Just like the long car trips of our youth, when the answer always seemed to be ‘not far now – just a little further’, that’s often how it’s felt during the last eight years of advocating for better management of our forest. Yes, it is just a little further, but the goal is now squarely in sight.
In May 2019, all logging coupes were removed from the Strathbogie Forest.
In November 2019, the Victorian government committed to permanently protect the 24,000 ha Strathbogie Forest and other IPAs, pending community consultation and formal consideration of the most appropriate land tenure.
Last weekend the Victorian Environment Minister announced the process and timeline for the permanent protection of the Strathbogie Forest and all the IPAs announced in 2019.
In a nutshell:
It will begin with a short VEAC Assessment into which type of reserve e.g. National Park, State Park, Regional Park etc, or combination, is most appropriate for our forest. VEAC will commence the assessment for Strathbogie Forest and Mirboo North shortly, the other IPAs will follow next year. The Minister’s message is that VEAC’s report will be evidence-based and supported by the science. And just to emphasize, it’s not about whether our forest will become a park, rather what type of reserve category and what type of activities will be permitted.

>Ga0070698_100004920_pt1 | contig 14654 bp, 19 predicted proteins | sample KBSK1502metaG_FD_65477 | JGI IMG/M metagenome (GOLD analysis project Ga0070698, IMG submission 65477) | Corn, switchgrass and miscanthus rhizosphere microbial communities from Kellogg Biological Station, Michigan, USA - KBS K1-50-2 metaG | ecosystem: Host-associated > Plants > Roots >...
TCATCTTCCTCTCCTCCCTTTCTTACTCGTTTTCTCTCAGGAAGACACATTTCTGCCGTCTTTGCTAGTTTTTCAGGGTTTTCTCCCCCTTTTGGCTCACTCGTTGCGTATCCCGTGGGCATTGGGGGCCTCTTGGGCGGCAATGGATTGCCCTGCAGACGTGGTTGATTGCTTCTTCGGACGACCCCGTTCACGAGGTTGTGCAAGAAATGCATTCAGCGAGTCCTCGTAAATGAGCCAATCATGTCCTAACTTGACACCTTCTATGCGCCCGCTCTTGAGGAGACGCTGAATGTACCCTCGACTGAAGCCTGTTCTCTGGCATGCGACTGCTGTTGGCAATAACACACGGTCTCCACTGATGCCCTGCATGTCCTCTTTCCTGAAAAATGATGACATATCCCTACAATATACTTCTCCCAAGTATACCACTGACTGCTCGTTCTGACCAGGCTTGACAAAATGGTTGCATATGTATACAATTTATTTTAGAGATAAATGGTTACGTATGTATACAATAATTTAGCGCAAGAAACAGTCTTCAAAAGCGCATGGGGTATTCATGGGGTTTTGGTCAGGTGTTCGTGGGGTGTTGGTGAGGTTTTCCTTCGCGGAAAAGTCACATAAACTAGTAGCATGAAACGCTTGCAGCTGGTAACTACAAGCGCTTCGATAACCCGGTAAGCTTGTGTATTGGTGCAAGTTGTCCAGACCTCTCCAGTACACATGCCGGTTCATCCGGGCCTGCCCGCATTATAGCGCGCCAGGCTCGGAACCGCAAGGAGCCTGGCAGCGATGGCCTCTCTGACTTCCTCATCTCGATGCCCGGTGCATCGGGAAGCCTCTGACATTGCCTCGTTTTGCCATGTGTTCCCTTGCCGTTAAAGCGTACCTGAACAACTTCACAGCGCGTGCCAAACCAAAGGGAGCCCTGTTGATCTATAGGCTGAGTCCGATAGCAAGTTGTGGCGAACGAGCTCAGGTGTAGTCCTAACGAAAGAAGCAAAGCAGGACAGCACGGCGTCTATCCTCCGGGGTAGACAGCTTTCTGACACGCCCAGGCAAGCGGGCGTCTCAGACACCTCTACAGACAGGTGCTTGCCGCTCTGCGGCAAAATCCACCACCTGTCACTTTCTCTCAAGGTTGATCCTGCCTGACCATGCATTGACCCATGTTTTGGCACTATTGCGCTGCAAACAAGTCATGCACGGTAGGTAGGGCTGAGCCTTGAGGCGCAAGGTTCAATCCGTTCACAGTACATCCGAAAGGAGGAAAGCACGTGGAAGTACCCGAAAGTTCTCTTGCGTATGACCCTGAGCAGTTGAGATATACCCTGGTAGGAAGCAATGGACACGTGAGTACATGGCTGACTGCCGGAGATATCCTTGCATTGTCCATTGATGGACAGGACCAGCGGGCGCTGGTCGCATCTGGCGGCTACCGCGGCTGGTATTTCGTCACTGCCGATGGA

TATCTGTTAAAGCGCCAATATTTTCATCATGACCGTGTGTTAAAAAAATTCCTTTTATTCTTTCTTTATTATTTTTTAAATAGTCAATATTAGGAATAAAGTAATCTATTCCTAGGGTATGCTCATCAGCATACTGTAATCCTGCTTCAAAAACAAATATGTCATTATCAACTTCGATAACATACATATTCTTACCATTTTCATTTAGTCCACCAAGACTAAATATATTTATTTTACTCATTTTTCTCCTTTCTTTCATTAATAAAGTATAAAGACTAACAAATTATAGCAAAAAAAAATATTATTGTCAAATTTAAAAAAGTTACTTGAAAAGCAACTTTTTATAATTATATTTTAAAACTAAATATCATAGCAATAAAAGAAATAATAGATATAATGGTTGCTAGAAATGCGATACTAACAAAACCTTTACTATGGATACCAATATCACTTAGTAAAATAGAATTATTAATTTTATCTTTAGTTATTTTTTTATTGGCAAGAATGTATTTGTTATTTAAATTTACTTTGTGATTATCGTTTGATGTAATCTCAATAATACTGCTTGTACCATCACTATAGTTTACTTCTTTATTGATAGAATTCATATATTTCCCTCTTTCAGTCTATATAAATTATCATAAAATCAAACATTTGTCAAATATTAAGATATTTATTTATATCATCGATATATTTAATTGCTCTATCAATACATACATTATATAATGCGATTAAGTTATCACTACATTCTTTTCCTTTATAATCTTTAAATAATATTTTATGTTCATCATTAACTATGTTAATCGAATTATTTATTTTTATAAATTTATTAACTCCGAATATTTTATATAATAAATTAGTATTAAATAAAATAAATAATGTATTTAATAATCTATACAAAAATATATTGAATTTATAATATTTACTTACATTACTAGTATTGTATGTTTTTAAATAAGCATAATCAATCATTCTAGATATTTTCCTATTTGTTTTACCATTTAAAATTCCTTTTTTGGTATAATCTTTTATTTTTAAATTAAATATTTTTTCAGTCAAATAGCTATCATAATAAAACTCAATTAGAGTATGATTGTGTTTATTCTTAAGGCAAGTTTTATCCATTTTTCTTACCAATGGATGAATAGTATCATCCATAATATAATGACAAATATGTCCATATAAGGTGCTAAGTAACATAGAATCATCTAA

The VEAC report then goes to the Eminent Panel for Community Engagement (EPCE) for additional scrutiny. This is the part of the process where we’ll again need to be active and strongly advocate for our forest. The Minister expects the EPCE to provide her with their final recommendation in mid 2022.
The elephant in the room in all this is the next state election in November 2022. From the press release, it’s almost a given that the process for the East Gippsland and Central Highlands IPAs won’t be finalized before the election. However, it is SOSF’s expectation that the Strathbogie Forest and Mirboo North process, which starts earlier and will be more straightforward, could easily be finalized before the election.
So, even though we’re not quite there yet, for now, we can absolutely celebrate – yoo-hoo!!!